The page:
Identify if you're connected with another entity including affiliates, and if a control relationship exists between entities.
When working out your aggregated turnover for small business concessions, an entity can be considered to be connected with you if it:
- is controlled by you
- controls you
- is controlled by another entity that also controls you
- is controlled by your affiliate
- is controlled by you together with your affiliate
- is controlled by an entity that you control (see the indirect control test).
To work out whether you control a company, you must consider both whether you have an interest in any company and whether your affiliates have an interest in any companies.
You control a company if you, your affiliates, or you together with your affiliates, have either:
- shares and other equity interests (or the right to acquire them) in the company that give you and/or your affiliates at least 40% (the control percentage) of the voting power in the company
- interests (or the right to acquire them) with the right to receive at least 40% (the control percentage) of any income or capital the company distributes.
Example: working out control of a company
Lucy is a sole trader. Her interests in Cool Computers give her 30% of the voting rights in that company.
Sean is Lucy's affiliate. He also owns interests in Cool Computers that give him 30% of the voting rights in that company.
Lucy controls Cool Computers because Lucy's interests and Sean's interests together give them the right to exercise more than 40% of the voting rights in that company.
Lucy must include Cool Computers' and Sean's annual turnover when working out her aggregated turnover.End of example
You control a partnership if you, your affiliates, or you together with your affiliates, own interests (or the right to acquire interests) to receive 40% (the control percentage) or more of the partnership's income, net income or capital.
There are specific control rules for trusts that can differ based on the type of trust.
Control of a trust (other than a discretionary trust)
You control a trust if you, your affiliates, or you together with your affiliates, have the right (or the right to acquire) to receive 40% (the control percentage) or more of any income or capital the trust distributes.
Control of a discretionary trust
The 2 tests for determining control of a discretionary trust are the:
- distribution test
- influence over trustee test.
You control a discretionary trust if you meet either of these tests.
You meet the distribution test if in any of the previous 4 income years, you, your affiliates or you together with your affiliates received a trust distribution of 40% or more of the total income or capital the trust distributed for that income year.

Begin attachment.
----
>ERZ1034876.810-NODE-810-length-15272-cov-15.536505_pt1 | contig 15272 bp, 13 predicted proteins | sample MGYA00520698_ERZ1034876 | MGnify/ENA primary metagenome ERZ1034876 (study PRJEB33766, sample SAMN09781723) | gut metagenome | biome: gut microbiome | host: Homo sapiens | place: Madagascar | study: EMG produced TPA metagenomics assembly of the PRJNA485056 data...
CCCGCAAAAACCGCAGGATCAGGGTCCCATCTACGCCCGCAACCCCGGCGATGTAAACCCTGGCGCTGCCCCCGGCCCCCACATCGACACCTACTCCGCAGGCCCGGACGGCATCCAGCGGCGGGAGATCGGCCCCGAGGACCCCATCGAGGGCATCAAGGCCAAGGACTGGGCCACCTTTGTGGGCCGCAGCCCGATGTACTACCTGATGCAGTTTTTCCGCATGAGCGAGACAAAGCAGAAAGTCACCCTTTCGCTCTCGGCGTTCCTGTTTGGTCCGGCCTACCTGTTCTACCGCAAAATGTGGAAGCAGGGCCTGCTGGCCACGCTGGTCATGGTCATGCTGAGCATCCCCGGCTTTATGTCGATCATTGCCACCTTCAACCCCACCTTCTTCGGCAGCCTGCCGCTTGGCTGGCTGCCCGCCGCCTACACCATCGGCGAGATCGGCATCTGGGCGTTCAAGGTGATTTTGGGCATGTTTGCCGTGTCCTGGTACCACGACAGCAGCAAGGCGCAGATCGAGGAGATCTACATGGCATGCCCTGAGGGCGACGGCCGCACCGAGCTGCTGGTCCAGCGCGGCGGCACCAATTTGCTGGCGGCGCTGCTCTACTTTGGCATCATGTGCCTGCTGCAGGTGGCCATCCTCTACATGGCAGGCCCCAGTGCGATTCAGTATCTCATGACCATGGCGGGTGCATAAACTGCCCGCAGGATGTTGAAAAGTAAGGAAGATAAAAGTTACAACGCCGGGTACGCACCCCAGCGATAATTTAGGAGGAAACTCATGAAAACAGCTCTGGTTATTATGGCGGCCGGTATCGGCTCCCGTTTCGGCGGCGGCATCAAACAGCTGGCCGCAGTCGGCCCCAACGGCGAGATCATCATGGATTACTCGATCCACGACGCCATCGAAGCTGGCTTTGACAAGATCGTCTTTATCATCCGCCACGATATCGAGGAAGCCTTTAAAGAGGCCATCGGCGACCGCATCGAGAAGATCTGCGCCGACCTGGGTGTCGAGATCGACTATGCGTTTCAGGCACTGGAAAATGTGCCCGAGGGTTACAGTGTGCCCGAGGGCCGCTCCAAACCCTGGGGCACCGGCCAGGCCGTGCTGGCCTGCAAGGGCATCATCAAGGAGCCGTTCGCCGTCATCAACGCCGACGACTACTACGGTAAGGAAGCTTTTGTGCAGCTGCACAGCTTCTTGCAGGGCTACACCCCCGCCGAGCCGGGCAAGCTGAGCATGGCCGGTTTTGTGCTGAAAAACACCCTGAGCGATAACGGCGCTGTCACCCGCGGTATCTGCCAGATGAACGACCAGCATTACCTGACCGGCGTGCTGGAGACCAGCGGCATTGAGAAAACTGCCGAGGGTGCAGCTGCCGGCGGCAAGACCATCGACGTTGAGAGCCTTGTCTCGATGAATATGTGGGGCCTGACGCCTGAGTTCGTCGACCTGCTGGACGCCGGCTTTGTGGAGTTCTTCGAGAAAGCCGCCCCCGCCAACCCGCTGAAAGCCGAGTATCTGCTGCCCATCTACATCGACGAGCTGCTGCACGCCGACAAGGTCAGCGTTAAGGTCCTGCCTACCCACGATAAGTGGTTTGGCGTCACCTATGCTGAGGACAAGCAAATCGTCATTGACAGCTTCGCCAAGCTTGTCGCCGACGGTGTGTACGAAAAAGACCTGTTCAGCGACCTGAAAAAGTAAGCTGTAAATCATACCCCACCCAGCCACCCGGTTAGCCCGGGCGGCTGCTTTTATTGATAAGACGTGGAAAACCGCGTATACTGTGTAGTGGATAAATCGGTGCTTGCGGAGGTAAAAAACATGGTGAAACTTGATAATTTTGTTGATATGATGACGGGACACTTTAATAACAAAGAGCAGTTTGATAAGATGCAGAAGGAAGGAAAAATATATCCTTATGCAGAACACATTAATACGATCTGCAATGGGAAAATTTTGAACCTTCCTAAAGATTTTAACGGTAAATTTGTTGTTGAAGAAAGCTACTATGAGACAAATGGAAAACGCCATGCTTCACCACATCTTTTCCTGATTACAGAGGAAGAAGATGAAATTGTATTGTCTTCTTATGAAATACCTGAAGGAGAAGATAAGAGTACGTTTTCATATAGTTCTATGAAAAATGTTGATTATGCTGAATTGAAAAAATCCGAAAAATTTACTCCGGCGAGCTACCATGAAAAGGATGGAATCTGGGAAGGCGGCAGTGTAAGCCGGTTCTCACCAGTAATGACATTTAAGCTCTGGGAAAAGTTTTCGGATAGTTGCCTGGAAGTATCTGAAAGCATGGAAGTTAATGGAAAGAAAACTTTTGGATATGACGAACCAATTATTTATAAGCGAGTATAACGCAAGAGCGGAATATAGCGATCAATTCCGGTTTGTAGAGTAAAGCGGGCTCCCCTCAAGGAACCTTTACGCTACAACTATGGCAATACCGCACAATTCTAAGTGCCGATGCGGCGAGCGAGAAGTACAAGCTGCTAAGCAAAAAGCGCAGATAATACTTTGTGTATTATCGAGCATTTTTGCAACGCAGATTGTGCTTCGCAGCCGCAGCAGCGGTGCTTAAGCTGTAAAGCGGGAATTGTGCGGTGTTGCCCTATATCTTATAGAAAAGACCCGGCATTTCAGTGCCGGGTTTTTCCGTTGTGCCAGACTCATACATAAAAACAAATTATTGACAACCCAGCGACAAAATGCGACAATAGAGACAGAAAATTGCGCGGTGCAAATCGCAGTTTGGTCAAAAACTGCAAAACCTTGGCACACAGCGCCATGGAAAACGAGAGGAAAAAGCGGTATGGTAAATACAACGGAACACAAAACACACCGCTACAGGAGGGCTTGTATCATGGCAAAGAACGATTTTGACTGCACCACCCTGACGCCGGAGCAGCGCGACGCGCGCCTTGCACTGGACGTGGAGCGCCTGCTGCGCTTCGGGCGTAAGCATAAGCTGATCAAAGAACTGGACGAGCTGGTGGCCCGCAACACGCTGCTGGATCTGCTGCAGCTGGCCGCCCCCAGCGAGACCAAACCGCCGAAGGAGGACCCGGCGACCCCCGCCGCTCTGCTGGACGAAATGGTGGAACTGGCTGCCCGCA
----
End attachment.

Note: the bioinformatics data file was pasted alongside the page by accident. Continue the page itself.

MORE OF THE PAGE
Amounts paid to, or applied for the benefit of, the beneficiary or their affiliates are included in the calculations of trust distributions received. Distributions of income and capital are considered separately (that is, not added together) to determine if the 40% threshold is reached.
Public entities can also be considered to control a discretionary trust if distributions to them meet the 40% control percentage.
Tax-exempt entities and deductible gift recipients cannot control a discretionary trust using the distribution test. This is regardless of the percentage of distributions they receive.
Where a discretionary trust contributes to a superannuation fund for an employee who is also a beneficiary of the trust, this payment is not considered to be a distribution of income or capital of the trust. This is because the payment is made for the person in their capacity as employee and not in their capacity as beneficiary.
Example: working out control of a trust
Gavin is working out whether he is an eligible small business entity for the current income year.
Gavin must look at the trust distributions received by himself (and any of his affiliates) up to the 4 years prior to the current year to determine control in the current year.
Gavin received a distribution from a discretionary trust 3 years ago which is made up of 70% of the total amount of the income the trust distributed in the same income year.
Gavin controls that trust in the current financial year because he received a distribution of income 3 years ago that was more than 40% of the total amount of income distributed that year.